THIS EXPLAINS THE FEMA CAMPS!!!
The shocking extents to which police brutality can reach was detailed in an article by Time magazine in 1991, one of the first times police brutality began to become a large public debate. In the article “Police Brutality!”, Time looked at several cases of gross injustice by police departments across the country. On one case in particular, the article states: “The police said they subdued King because he reached into his pocket as he emerged from the car, a movement they felt was menacing. Yet the videotape shows the man lying helpless on the ground as the officers repeatedly beat and kicked him. One eyewitness said that she heard King begging the policemen to stop and that they “were all laughing, like they just had a party.” When King was released from jail three days later, he told reporters he was “lucky they didn’t kill me.”
Time quotes sociologist Jack Katz, of UCLA, as saying the corruption within the Los Angeles police department in particular was due to “a kind of organizational egocentrism.” This correlates with the idea that, at least partly, the culture of law enforcement is, by default, an aggressive and forceful environment.
An article from the Baltimore Chronicle showed the shocking increase in police brutality across the United States, and noted that even the UN released a report on police brutality in the United States entitled “In the Shadows of the War on Terror: Persistent Police Brutality and Abuse of People of Color in the United States.”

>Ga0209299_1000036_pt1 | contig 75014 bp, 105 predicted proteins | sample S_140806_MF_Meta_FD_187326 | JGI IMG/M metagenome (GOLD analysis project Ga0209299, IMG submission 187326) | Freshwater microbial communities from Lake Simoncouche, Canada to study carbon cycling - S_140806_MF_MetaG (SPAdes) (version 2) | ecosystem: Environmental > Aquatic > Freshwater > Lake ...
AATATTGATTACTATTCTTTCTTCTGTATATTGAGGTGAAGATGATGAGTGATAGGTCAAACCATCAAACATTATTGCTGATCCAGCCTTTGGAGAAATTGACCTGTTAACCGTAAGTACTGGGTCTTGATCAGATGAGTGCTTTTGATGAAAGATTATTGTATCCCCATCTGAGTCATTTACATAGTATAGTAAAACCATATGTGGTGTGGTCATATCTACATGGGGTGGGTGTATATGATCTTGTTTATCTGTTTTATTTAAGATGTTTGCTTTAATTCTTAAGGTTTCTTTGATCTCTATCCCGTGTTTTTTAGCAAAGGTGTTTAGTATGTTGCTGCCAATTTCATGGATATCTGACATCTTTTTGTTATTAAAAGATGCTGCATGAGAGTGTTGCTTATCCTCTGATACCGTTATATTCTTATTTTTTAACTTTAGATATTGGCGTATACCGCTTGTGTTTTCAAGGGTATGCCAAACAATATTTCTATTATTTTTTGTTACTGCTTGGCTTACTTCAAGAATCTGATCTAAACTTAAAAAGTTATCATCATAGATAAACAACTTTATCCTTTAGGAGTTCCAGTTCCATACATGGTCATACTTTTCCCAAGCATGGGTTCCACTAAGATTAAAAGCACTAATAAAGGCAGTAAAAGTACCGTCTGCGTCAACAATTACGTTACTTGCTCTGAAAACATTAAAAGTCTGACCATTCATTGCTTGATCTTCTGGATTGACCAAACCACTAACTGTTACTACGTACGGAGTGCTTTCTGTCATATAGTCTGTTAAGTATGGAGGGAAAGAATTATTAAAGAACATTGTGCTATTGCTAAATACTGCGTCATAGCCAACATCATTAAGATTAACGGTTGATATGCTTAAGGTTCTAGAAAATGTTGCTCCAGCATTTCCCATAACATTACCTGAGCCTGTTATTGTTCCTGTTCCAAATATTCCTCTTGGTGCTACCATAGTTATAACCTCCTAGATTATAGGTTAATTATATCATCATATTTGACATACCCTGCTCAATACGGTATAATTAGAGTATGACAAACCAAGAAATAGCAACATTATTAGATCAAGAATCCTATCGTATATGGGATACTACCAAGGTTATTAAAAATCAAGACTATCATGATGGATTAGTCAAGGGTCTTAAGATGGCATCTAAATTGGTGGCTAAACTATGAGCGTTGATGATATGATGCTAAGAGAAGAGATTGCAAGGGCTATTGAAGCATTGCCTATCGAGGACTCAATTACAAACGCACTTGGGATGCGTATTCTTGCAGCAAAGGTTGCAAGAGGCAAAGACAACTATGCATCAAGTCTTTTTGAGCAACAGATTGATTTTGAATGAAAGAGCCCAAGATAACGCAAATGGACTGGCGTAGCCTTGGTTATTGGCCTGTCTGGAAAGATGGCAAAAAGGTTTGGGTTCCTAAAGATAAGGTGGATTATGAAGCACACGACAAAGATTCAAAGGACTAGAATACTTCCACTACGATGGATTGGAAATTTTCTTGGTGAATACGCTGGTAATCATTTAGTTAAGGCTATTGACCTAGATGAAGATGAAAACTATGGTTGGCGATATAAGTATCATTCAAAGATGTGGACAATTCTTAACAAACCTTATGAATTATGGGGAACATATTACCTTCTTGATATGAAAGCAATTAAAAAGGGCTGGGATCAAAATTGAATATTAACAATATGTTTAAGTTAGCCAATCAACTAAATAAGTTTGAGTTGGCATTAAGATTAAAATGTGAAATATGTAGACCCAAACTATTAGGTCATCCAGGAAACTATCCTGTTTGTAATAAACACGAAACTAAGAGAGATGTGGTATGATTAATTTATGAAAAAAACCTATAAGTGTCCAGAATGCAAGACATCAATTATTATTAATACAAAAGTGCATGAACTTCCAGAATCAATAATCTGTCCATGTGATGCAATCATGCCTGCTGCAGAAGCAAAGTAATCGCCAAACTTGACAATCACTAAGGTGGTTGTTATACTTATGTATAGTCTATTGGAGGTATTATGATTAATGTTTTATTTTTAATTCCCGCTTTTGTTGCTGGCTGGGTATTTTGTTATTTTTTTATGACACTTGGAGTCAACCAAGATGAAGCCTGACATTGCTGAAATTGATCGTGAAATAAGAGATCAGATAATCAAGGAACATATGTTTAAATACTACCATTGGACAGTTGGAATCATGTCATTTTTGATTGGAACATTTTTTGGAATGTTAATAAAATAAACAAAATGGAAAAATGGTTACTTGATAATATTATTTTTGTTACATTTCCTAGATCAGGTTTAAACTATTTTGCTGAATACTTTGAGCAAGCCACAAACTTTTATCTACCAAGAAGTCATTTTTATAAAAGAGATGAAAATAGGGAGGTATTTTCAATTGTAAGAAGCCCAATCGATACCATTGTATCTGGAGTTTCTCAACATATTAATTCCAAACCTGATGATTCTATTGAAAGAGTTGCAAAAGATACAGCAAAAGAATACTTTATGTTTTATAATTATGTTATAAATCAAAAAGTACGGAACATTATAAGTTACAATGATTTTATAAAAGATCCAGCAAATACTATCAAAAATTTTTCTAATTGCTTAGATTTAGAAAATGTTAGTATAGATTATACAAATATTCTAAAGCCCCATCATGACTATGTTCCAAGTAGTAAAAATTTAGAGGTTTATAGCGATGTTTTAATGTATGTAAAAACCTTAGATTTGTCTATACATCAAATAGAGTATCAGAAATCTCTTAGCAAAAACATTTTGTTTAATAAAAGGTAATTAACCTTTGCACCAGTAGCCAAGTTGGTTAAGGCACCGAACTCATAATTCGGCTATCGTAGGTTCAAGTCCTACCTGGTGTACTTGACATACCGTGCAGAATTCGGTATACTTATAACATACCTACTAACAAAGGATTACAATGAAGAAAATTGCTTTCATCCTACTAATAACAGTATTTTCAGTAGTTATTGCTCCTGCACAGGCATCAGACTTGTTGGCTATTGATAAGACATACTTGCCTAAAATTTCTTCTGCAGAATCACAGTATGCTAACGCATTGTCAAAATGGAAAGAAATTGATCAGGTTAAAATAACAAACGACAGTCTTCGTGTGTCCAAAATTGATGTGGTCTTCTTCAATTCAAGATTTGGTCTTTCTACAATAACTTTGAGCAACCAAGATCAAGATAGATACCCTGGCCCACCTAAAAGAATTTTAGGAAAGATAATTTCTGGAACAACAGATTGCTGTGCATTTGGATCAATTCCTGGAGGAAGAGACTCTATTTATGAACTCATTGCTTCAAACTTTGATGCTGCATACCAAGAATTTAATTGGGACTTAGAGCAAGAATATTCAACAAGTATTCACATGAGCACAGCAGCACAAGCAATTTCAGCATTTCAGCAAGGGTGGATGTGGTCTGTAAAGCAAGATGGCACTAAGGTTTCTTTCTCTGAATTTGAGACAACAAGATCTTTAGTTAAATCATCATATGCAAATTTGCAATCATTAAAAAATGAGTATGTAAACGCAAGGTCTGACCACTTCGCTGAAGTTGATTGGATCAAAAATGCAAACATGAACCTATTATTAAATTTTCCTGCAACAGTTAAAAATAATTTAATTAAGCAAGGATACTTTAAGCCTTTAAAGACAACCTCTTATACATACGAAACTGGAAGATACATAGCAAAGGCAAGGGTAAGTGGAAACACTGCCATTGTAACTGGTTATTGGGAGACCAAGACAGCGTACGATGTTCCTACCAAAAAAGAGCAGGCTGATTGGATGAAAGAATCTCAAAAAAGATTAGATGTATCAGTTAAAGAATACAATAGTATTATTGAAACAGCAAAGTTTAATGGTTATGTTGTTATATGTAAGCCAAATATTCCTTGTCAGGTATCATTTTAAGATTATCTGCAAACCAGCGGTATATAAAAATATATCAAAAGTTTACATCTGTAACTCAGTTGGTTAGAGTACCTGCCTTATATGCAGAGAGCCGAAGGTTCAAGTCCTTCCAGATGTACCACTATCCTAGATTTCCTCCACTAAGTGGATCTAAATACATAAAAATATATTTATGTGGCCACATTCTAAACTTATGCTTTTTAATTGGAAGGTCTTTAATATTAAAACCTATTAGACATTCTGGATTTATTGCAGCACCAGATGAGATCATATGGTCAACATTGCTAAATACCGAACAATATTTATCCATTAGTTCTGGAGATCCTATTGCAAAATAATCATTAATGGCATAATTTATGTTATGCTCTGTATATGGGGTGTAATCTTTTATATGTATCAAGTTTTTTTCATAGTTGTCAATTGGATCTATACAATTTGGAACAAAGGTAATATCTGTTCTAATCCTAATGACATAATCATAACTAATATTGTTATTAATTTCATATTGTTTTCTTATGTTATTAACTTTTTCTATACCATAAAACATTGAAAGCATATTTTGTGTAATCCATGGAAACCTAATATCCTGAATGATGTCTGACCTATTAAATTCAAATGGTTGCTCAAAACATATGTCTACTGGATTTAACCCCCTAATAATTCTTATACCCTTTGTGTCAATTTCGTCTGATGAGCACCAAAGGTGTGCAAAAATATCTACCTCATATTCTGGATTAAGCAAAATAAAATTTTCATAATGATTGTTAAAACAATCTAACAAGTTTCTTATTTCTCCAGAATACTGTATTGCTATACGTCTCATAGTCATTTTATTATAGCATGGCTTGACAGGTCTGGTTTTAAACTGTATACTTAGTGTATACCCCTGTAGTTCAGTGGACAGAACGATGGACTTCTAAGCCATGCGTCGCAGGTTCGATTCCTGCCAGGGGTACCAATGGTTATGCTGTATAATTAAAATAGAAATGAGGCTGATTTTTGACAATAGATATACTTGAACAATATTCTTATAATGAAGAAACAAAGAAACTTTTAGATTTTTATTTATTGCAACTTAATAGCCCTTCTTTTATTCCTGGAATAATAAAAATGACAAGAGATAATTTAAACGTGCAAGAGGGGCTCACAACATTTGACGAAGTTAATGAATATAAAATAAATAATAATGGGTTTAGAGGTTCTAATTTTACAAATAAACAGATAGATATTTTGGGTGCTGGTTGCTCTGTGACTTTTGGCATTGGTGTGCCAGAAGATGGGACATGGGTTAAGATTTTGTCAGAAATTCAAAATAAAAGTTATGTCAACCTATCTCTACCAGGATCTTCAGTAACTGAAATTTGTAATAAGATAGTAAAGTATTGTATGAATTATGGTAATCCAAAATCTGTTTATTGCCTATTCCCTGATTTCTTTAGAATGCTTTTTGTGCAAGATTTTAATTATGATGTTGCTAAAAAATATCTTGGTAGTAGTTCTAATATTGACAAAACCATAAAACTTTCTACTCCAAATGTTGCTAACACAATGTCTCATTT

My hypothesis is that police brutality comes about because of the personality and emotional instabilities of the individuals themselves. These personality features are, I believe, compounded by the culture of law enforcement which is, by default, an aggressive and forceful environment.
SIGNS ARE APPEARING EVERYWHERE
From this, it seems that the personality of police officers tends to veer towards a domineering, intimidating aspect. This is likely because of a strong tendency to overcompensate for a personal insecurity.
The same event in Los Angeles which Time magazine covered was also referenced in an article in the New York Times called “Police Brutality, Public Trust.” This article looked at the corruption that police departments were being accused of, and in addition referenced a case in New York during which “…the suspect, Federico Pereira, died after the officers pulled him from a stolen car in which he was sleeping. The officers told police investigators that Mr. Pereira, apparently under the influence of drugs, struggled violently and they used force necessary to subdue him. He died, they speculated, of a drug overdose.”
The widespread occurrence of misuse of force by police officers is a concerning problem, especially when we consider that they are the ones which should be controlling, not contributing to, the suppression of deviant behavior on the street. This begs the question: does the presence of police officers, or do their actions, in any way contribute to crime itself? With the amount of corruption and personal aggression that has been documented in the ranks, there is ample room for further exploration on this subject.